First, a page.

Highlights of the 29th Congress of the European Committee for Treatment and Research in MS (ECTRIMS), Copenhagen, DK, October 2-5, 2013 – ECTRIMS 2013 featured data from a number of new treatment studies. The following is a summary of new studies in CIS and RRMS.
TOPIC phase III trial: This study assessed the efficacy of teriflunomide 7 mg or 14 mg once-daily versus placebo in 618 patients with CIS (Miller et al. ECTRIMS 2013; abstract 99). The probability of conversion to MS at 108 weeks was 24% and 27.6% with teriflunomide 14 mg and 7 mg, respectively, versus 35.9% with placebo. Risk reductions were 37-46% with active treatment, which is similar to what has been seen in CIS trials of injectable drugs. Teriflunomide also reduced the risk of a new relapse by 31-35%. Adverse effects associated with teriflunomide were elevated liver enzymes, headache, hair thinning, diarrhea and paresthesiae.
ADVANCE phase III trial: The new interferon formulation, pegylated interferon-beta-1a, has an extended half-life, which may enable less frequent dosing. The ADVANCE study randomized 1,512 patients to one of two dose schedules (q2weeks or q4weeks) of peg-IFN 125 mcg administered subcutaneously or placebo for two years (Calabresi et al. ECTRIMS 2013; abstract P514). Data from year 1 were presented. At one year, the annualized relapse rate (ARR) was reduced 36% and 27% with Q2W and Q4W, respectively, versus placebo. Risk of 12-week disability progression was reduced 38% with both dose schedules (Kieseier et al. ECTRIMS 2013; abstract P540). Q2W dosing had a more pronounced effect on MRI measures.
Disease activity-free rates: The proportion of patients who were disease activity-free (no relapses, EDSS progression or new MRI lesions) was reported for three studies. In the ADVANCE study (above), DAF rates at 12 months were 34% with peg-IFN Q2W and 22% with Q4W.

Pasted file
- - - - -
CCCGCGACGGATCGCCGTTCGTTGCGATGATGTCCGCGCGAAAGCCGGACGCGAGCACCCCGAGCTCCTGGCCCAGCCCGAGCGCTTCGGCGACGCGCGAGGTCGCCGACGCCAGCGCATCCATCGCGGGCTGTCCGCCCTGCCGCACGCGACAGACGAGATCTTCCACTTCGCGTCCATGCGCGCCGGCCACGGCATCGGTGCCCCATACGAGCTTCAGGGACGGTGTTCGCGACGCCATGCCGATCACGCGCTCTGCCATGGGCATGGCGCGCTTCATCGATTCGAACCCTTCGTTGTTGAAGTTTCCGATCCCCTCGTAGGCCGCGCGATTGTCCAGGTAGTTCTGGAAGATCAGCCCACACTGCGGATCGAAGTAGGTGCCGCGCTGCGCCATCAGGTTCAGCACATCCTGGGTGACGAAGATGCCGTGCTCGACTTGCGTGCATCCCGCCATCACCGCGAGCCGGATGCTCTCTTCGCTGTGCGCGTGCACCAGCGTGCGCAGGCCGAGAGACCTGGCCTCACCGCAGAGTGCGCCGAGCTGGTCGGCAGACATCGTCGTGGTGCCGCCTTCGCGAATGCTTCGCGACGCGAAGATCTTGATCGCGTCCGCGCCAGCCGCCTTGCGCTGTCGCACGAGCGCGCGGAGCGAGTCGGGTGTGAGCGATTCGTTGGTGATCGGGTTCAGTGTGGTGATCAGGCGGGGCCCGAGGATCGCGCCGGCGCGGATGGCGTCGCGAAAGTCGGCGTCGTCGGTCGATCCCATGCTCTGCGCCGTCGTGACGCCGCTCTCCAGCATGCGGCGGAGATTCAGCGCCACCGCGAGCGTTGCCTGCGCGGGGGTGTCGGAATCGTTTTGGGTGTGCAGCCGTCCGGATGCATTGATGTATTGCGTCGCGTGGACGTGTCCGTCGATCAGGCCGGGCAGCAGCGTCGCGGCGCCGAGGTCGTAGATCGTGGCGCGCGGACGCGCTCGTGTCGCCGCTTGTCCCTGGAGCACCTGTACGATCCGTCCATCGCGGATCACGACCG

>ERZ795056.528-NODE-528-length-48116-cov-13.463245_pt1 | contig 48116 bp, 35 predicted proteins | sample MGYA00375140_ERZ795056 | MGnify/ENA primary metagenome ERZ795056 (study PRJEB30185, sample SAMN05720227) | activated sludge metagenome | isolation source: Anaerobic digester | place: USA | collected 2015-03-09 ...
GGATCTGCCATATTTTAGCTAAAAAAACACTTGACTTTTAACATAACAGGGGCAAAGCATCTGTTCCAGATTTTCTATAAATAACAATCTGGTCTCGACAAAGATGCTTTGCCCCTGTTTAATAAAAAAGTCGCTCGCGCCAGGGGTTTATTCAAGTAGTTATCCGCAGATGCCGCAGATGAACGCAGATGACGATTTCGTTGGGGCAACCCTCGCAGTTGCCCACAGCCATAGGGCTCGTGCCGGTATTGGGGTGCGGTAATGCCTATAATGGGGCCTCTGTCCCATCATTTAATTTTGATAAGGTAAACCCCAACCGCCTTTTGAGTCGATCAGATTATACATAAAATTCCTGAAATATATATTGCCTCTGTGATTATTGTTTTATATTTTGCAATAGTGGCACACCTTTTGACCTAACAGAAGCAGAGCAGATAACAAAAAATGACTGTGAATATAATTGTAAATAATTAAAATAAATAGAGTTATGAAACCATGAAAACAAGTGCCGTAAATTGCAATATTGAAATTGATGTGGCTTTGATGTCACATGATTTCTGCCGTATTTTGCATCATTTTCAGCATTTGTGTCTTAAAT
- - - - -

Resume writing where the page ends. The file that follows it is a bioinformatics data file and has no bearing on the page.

DAF rates for natalizumab were determined in a retrospective analysis of the AFFIRM trial (Havrdova et al. Lancet Neurol 2009;8:254-260). The DAF rate at two years was 37%. A subgroup analysis now reports that DAF was less likely to be achieved in patients aged 35 or older (33.6%), >2 years’ duration of MS (35.3%), EDSS 3 or higher (28.1%), or those with two or more relapses in the year prior to therapy (30.6%) (Havrdova et al. ECTRIMS 2013; abstract P519).
A post hoc analysis has been performed for the DEFINE and CONFIRM phase III studies of BG-12 (Gold et al. N Engl J Med 2012;367:1098-1107; Fox et al. N Engl J Med 2012;367:1087-1097). The pooled analysis found that the overall DAF rate at two years was 23% with either 240 BID or TID dosing versus 11% for placebo (Havrdova et al. ECTRIMS 2013; abstract P521).
Brain atrophy: Patient-level data from the FREEDOMS trial of fingolimod (Kappos et al. N Engl J Med 2010 Feb 4;362:387-401) were analysed to determine if the impact of treatment on disability progression was due in part to a reduction in brain atrophy (Sormani et al. ECTRIMS 2013; abstract P611). Results were pooled for the 0.5 mg and 1.25 mg treatment groups. Progression was defined as a 1-point change in EDSS confirmed at six months. A multivariate stepwise procedure was used to select variables independently associated with disability progression after adjusting for treatment. First year relapse rate, first year number of active T2 lesions and brain atrophy accumulation all met Prentice criteria for surrogacy. The impact of fingolimod on disability progression was a result of its effect on relapses (66% of effect), active T2 lesions (45%) and brain atrophy (24%). On multivariate analysis, 80% of the drug’s effect on disability was explained by its effects on relapses and brain atrophy.
Guest Reviewer: Dr. Paul S. Giacomini, Associate Director, MS Clinic, Montreal Neurological Hospital and Institute, Assistant Professor, Department of Neurology and Neurosurgery, McGill University, Montréal, Québec.